21 12 47

Ma

27

4 27 Aft.

CHRONOLOGY OP THE WAR FROM
break a blockade " lawfully and
established."
eflfeotually

ISfiO

TO

1865.

10.

Loan bill passed by House

of

This act showed how much,

Representatives, authorizing the Secretary

in hour of need, the

mother country could

of the Treasury to borrow $250,000,000,

be depended upon.

The

towni of Potosi,

redeemable in 20 years.

Bill authorizing

Washinj^ton County, Mo., taken possession
of by the United States troops.

$500,000,000 and 500,000 volunteers
supj)ress the rebellion, passe<l the Senate.

to

June

3.

Hox. Stephex A. Douglas
His dying message
to


Va.

11.

Battle of Rich Mountain,
60
killed,

died at Ohicaago.
his sons was, " Tell

Defeat of the rebels under Col. Pe;

them to obey the laws and support the Constitution of the United
States."

gram

150 Avounded, and 150 200
tents,

prisoners. Capture of

60 wagons,
loss,

At

this

time obedience to the

6 cannon, and other stores.

Union

Constitution and laws was the watchword

11 killed and 35 wounded.

of the hour.

—12. 600 REBELS, under Colonel
reported in

Pe-

— —

8.

Vote of Tennessee

gram, surrendered to General IVIcClellan at
Beverley, Va.

favor of secession.

—10.
14.

Repulse of Federal

troops at

13.

Battle of Garrick's Ford,
Defeat and
I'out

Big Bethel, and death of Winthrop.
the rebel forces,

Va., and death of Gen. Gamett, rebel coml)y

Harper's Ferry evacuated who destroyed all

mander.

of

the rebels,

the

with a loss of 150 killed and wounded, and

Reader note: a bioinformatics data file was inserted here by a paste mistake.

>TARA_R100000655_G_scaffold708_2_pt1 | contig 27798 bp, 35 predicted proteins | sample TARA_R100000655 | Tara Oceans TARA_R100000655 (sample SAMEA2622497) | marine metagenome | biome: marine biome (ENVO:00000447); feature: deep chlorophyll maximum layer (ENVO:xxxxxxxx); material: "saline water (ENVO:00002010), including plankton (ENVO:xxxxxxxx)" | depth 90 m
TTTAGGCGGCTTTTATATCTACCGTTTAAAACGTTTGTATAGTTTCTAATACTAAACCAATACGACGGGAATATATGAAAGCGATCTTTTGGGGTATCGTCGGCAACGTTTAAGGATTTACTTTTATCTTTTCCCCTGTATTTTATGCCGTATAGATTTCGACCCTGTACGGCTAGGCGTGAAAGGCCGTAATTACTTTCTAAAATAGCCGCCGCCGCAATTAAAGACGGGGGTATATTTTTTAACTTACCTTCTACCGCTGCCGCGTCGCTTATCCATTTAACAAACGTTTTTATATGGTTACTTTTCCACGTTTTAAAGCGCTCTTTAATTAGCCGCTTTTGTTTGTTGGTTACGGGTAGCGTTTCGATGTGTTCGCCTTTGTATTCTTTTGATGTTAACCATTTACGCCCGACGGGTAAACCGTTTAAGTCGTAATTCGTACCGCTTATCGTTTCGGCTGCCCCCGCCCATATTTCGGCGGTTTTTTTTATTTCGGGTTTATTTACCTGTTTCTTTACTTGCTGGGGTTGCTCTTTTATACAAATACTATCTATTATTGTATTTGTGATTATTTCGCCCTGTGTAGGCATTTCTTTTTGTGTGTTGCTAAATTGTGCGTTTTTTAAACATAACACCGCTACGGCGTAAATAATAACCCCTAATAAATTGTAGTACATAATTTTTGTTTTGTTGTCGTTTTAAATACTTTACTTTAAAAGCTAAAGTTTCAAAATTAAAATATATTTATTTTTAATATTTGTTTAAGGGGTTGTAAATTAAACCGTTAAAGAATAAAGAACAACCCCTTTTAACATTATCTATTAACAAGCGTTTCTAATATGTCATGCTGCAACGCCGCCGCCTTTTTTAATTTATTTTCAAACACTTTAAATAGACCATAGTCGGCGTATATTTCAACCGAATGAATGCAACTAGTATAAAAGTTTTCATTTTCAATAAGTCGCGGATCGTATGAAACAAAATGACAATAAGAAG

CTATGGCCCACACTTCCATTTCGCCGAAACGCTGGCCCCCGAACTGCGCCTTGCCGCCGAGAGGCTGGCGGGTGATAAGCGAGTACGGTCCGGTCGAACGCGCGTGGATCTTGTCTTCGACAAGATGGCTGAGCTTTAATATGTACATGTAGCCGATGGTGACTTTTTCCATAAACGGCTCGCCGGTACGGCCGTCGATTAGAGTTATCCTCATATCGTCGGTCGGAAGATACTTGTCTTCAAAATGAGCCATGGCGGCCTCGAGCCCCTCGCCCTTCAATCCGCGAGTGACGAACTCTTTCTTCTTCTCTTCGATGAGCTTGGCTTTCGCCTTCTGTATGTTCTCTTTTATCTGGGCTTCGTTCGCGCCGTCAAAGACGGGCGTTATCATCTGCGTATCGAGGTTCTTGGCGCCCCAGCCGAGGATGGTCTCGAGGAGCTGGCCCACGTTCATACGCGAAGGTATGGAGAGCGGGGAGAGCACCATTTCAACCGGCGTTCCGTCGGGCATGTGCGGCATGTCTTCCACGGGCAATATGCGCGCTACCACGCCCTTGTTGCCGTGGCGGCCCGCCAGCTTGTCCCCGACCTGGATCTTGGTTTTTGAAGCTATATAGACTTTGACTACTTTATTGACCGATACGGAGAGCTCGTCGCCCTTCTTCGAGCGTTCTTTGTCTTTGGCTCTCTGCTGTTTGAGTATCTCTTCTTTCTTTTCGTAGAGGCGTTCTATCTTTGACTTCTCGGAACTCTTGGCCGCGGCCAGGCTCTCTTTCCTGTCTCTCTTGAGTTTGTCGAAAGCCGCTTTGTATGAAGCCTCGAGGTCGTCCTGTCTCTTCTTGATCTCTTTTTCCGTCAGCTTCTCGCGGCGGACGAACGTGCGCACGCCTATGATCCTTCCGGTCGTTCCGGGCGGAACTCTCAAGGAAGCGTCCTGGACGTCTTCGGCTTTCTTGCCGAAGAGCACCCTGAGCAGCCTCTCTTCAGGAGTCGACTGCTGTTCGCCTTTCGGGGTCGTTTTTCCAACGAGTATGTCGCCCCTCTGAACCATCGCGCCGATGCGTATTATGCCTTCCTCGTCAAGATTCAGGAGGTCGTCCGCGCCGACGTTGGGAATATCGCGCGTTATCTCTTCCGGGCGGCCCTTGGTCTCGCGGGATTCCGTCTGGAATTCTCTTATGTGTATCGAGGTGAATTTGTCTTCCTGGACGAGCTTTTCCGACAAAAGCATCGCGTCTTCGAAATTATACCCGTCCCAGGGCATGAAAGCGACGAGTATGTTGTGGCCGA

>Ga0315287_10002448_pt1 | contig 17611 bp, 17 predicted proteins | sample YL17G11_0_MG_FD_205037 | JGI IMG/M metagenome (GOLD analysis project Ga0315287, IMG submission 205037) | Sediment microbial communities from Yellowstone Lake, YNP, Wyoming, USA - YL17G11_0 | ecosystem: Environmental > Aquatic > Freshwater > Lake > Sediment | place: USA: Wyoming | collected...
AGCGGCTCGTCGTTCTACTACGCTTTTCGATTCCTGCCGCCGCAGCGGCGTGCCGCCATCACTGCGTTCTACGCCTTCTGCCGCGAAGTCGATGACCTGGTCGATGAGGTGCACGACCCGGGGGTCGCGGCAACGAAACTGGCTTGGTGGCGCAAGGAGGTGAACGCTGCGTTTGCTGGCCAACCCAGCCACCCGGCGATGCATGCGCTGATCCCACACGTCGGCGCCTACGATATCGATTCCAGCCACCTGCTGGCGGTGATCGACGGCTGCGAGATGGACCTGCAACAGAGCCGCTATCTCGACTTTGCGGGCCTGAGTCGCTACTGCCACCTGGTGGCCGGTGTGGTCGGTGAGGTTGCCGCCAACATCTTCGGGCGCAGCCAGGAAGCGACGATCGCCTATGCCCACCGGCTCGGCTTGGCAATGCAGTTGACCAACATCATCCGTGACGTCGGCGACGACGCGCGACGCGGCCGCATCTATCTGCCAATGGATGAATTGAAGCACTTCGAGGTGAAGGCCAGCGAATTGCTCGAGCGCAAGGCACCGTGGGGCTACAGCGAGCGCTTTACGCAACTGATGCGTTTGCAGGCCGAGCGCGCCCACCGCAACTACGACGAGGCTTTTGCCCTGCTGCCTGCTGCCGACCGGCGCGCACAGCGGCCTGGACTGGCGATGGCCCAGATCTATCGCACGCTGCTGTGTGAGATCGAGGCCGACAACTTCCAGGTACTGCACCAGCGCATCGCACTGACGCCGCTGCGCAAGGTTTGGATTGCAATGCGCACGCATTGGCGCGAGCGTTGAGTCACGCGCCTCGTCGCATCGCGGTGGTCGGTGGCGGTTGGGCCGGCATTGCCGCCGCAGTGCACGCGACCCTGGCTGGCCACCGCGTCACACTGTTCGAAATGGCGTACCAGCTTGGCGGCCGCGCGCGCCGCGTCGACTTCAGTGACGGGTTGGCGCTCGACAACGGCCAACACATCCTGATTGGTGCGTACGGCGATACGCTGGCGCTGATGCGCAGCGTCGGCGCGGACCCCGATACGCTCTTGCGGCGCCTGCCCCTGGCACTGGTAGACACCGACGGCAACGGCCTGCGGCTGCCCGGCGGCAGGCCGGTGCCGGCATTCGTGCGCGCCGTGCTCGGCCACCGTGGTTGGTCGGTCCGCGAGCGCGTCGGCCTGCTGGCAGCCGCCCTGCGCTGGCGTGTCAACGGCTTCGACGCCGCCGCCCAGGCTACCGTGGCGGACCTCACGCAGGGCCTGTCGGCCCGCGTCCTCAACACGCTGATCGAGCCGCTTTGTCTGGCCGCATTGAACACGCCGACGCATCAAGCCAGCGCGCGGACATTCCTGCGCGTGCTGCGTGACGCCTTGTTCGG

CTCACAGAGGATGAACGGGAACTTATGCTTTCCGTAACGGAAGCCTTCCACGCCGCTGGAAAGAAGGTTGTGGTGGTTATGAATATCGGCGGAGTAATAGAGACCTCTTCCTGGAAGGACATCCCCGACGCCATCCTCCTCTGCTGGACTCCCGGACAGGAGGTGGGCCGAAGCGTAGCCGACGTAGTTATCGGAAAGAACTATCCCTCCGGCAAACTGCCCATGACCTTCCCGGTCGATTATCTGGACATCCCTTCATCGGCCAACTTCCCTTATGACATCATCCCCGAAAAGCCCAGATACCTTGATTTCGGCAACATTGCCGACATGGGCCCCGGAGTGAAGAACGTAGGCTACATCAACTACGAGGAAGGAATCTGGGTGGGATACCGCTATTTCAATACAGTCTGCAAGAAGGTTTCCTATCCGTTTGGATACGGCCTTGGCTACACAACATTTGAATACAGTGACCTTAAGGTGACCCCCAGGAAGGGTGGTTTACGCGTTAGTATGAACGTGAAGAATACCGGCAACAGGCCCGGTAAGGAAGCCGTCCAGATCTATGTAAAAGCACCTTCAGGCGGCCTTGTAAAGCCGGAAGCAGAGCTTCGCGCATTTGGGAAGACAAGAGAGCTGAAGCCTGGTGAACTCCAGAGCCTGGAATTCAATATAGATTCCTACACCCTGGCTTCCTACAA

available propei'ty.

Flight of Gov, Jack-

806 prisoners.

Federal loss 13 killed, 40
battles served to give the

son and Gen. Price from Jefferson City,
capital of ]Viissouri.
arul

wounded.

These

The telegraph

lines

Federals too much confidence in themselves.

bridges destroyed by thetn on their

—22. Rebel
assas.

Congress appointed a

route to Boone ville.

day of thanksgiving for the victory at Manat
;

17.

Rebel forces
by,
Gei;i.
;

Boonville,
rebels,

Maj. Gen. McClellan assigned to

Mo., defeated
killed
als,

Lyon

35

conomand the Department of the Potomac.

and wounded 30 prisoners. 2 killed and 8 wounded.
30.

Federat

—25.
Louis,

General McClella^j
and
General

arrived

Washington, General Fremont in St.

Gen. McClellan took command
all

Banks

at

Harper's

of the Federal army in Western Virginia.
Conielius Vanderbilt offered
the steam-

Ferry to take charge of their respective
departments.

ships of the Atlantic and Pacific Steamship

—August
300

5.

Skirmish
Guards,

at Athens,
under Colonel

Company
ment.

for the service of the Govern-

Mo,

Home

Tennf.ssee seceded by proclamation of Governor Hams 104,913 for, and 47,238 against.
;

—24.
25.

IMoore,

defeated a force of 1,000 rebels,

killing 23

of su])plies au(l

and 50 wouuded. 5 wagon loads 40 horses Avere captured by

— Virginia vote announced to be 128,884 and 32,134 against secession. —July Battle at Carthage, Misfor,
5.

the Cruards.

—10. Battle of Wilson's Creek, Mo. The Federal army, under Gen. Lyon,
5,200 men, was defeated by the combined
forces

souri.

Union
;

foi'ces

under

Col.
loss,

Sigcl,

of

Gens, Price

.

and

McCulloch,
Feder-

1,500

rebels, 4,000.

Union

13 killed

20,000.
al loss,

General Lyon waskille<l.

and 31 wounded; rebel loss, 250 killed an^ wounded. In this battle Sigel wilhdrew

223

killed,
loss,

721 wounde<l, 292 mis(Mi-Culloch's report),

sing.

Rebel
killed,

^ good order and, saved

ever^-thing.

265

800

wounded* 30

missing

j

4th Month.

APRIL,